Photographer: Al Seib/LA Times via Getty Images

You Can Listen to a Podcast for Free or Pay $100 to See It Live

  • Producers build fans, generate added revenue for digital media
  • Young embrace old-style radio programs with a modern twist

A throng of people stood in line outside the Ace theater in downtown Los Angeles, where musical acts like the Flaming Lips and Aimee Mann make regular stops.

Only this night’s rock stars were David Plotz, a sarcastic, bespectacled editor; Emily Bazelon, a journalist who writes about the law; and John Dickerson, host of CBS’s “Face the Nation.” They were there to record a live edition of their weekly podcast, Slate’s “Political Gabfest.”

Yes, people will pay to see today’s version of a radio show get recorded live. Though podcasts cater to a young generation accustomed to listening wherever they want -- mostly for free on iPhones, computers and tablets -- a growing number want to be in the audience. That’s giving podcasters a new way to attract fans and generate cash. “Political Gabfest” is charging $25 to $100 a ticket for an upcoming show in Washington.

“It’s a way of really keeping your audience engaged with the show,” said Steve Lickteig, executive producer of Slate’s podcasts. “People are so happy to be there in person and see the show that you don’t need a lot of bells and whistles.”

The success of live podcasts -- Lickteig says Slate’s make money -- is encouraging producers to dive in a bit deeper. In March, the South by Southwest interactive conference in Austin, Texas, featured a live podcast stage for the first time. A couple companies are now planning podcast festivals.

Illustration by Ping Zhu

The growth in live podcasts tracks the larger industry. The share of Americans over the age of 12 who listen to a podcast every week has grown to 15 percent from 7 percent in the last four years, according to a recent report by Edison Research. An estimated 42 million Americans listen to a podcast every week and 67 million listen every month.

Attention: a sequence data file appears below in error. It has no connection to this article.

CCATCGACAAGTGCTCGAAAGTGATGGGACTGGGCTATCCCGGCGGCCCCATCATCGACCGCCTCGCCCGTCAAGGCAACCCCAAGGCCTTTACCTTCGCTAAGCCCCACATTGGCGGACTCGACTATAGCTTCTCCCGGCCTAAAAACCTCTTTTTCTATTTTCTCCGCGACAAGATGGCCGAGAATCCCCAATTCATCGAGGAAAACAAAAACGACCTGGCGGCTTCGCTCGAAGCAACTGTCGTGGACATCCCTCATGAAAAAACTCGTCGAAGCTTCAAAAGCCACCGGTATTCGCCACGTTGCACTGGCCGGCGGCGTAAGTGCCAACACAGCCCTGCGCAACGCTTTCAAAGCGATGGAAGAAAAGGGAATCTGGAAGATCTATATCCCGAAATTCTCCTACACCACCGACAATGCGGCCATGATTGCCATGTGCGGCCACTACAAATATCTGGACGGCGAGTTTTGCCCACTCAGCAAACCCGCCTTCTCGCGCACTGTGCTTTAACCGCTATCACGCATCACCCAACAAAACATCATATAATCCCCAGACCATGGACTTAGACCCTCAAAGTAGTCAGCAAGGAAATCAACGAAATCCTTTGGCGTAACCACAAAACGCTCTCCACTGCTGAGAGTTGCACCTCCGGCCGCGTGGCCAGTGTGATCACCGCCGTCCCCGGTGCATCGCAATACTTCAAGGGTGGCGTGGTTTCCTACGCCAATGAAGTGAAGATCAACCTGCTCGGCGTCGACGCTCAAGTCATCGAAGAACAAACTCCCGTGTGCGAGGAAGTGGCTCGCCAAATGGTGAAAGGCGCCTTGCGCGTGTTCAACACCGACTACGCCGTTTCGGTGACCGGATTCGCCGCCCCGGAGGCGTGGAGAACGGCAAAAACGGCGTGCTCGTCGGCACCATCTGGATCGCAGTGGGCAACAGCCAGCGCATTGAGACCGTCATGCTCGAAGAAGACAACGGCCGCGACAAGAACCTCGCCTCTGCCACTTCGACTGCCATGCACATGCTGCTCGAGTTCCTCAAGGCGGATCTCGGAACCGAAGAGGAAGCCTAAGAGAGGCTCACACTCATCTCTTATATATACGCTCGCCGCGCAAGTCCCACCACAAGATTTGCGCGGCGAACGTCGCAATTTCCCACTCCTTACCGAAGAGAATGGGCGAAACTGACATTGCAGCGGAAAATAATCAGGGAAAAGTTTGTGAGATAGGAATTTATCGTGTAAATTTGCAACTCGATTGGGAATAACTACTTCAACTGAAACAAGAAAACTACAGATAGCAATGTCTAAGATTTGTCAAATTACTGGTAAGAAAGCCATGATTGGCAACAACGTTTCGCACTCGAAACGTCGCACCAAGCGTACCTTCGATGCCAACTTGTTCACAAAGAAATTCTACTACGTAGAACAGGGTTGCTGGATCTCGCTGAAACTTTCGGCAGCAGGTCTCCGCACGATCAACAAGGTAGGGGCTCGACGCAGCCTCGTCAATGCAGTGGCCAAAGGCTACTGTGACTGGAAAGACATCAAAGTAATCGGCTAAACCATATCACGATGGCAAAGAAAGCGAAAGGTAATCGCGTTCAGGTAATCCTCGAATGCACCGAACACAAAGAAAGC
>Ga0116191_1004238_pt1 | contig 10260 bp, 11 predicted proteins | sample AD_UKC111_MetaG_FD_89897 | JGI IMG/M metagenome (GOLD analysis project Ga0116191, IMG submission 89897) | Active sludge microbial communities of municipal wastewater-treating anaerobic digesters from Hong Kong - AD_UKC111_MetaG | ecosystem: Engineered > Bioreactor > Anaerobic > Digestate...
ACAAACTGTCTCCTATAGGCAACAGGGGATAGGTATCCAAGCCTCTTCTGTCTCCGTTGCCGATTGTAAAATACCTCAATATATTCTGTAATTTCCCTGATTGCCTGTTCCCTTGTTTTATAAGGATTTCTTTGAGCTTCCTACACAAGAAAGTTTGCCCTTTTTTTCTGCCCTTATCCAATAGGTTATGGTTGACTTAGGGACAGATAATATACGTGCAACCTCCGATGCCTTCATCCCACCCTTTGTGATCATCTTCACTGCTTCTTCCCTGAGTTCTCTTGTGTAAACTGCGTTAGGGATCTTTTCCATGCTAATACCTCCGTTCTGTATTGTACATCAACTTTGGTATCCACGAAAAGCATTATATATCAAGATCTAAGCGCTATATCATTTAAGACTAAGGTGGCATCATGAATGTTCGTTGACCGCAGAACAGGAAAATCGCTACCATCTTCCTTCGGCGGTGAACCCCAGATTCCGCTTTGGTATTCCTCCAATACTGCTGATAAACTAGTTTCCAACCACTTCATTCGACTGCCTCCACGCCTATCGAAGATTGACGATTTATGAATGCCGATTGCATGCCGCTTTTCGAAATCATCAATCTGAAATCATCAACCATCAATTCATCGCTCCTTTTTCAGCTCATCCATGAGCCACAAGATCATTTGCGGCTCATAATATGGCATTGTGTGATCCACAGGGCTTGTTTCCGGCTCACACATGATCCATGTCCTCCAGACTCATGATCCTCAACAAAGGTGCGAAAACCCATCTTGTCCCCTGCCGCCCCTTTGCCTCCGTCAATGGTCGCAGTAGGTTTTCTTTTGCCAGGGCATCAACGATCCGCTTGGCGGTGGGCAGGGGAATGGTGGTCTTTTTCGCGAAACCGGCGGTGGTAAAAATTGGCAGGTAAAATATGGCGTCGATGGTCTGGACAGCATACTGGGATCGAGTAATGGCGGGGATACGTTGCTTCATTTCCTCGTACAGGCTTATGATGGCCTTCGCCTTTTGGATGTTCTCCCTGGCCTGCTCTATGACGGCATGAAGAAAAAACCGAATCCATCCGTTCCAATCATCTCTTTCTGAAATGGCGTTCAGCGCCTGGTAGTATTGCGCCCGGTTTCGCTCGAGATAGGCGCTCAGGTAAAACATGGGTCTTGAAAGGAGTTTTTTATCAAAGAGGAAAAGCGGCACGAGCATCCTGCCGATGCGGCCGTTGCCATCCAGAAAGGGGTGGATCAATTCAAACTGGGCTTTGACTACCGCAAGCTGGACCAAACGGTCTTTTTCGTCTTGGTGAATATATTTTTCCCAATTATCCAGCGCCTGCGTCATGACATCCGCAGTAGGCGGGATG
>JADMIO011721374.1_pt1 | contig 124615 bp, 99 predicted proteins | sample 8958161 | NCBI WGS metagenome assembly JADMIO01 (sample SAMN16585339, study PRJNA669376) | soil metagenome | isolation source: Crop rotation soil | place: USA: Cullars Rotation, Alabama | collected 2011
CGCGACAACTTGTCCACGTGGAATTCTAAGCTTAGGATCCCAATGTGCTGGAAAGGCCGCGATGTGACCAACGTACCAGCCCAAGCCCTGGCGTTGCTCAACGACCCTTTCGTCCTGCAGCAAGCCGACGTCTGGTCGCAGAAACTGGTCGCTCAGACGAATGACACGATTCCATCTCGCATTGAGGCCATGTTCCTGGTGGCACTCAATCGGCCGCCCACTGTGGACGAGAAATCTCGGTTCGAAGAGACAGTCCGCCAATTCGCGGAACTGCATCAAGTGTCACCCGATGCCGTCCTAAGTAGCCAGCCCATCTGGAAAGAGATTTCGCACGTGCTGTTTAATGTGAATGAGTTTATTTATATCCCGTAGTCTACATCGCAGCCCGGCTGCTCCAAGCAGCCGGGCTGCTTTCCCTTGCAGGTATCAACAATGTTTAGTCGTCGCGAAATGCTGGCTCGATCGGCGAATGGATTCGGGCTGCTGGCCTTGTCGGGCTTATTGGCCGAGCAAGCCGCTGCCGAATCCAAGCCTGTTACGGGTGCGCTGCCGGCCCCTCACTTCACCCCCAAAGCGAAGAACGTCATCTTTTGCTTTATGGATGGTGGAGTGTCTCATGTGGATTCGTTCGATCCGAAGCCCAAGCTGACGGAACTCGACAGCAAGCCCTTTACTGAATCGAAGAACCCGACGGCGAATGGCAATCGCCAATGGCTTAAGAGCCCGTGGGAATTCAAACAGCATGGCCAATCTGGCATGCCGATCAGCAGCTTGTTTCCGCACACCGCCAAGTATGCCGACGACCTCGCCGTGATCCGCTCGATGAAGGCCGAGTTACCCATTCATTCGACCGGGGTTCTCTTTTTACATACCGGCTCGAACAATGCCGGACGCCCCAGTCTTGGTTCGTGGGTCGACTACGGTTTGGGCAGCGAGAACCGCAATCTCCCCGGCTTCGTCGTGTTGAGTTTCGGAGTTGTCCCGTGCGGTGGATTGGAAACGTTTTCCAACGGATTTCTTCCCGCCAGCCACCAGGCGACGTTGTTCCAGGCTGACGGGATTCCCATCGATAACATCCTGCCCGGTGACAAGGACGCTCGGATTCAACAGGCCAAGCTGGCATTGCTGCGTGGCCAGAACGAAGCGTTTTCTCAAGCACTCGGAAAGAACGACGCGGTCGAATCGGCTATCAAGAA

Companies that produce podcasts, including Graham Holdings Co.’s Slate Group, E.W. Scripps Co.’s Midroll Media, Gimlet Media and Wondery LLC, make the bulk of their money from selling advertisements. Ad spending on podcasts is forecast to more than double by the end of the decade, surpassing $500 million, according to data sourced by Bridge Ratings.

Yet most adults don’t listen to podcasts, so producers are turning to live performances -- a proven draw in sports, music and theater. Podcasts of all sizes tested the waters at the recent South by Southwest conference, while others are arranging national tours.

“There’s a real audience engagement value that’s almost more important than revenue,” said Erik Diehn, chief executive officer of Midroll Media. “There’s just a much larger audience there waiting to listen.”

Making money from live shows is a secondary benefit, Lickteig said. The productions reward super fans who get a kick out of putting a face to a friendly voice. They also help attract new listeners who come with friends.

As the number of live podcast events surges, new entrants point to a handful of success stories as guides. The National Public Radio game show “Wait Wait... Don’t Tell Me!” has been recording live and touring for years. The weekly quiz program travels across the country, and fans can stream it or buy tickets to performances.

The producers of the fiction podcast “Welcome to Night Vale” staged their first show in October 2013, leading to a West Coast tour in 2014. Radiolab, a program that airs on publicly supported WNYC and is available on podcast, first offered live shows in 2008 and found a large enough audience for a 21-city tour.

Midroll’s Now Hear This festival last year drew 1,100 fans who paid to see 35 shows from companies like Slate, NPR and Midroll’s own programs. A second Now Hear This festival will take place this September in New York, the center of the advertising world.

The festival may not be profitable after one year, but organizers are betting every event will bring more fans who bring more friends. The idea is that a larger audience will draw more sponsors, and as the popularity spreads marketing costs will fall.

“It’s something repeatable,” Diehn said. “You establish the festival, you grow the brands. Every year gets a little bit easier.”

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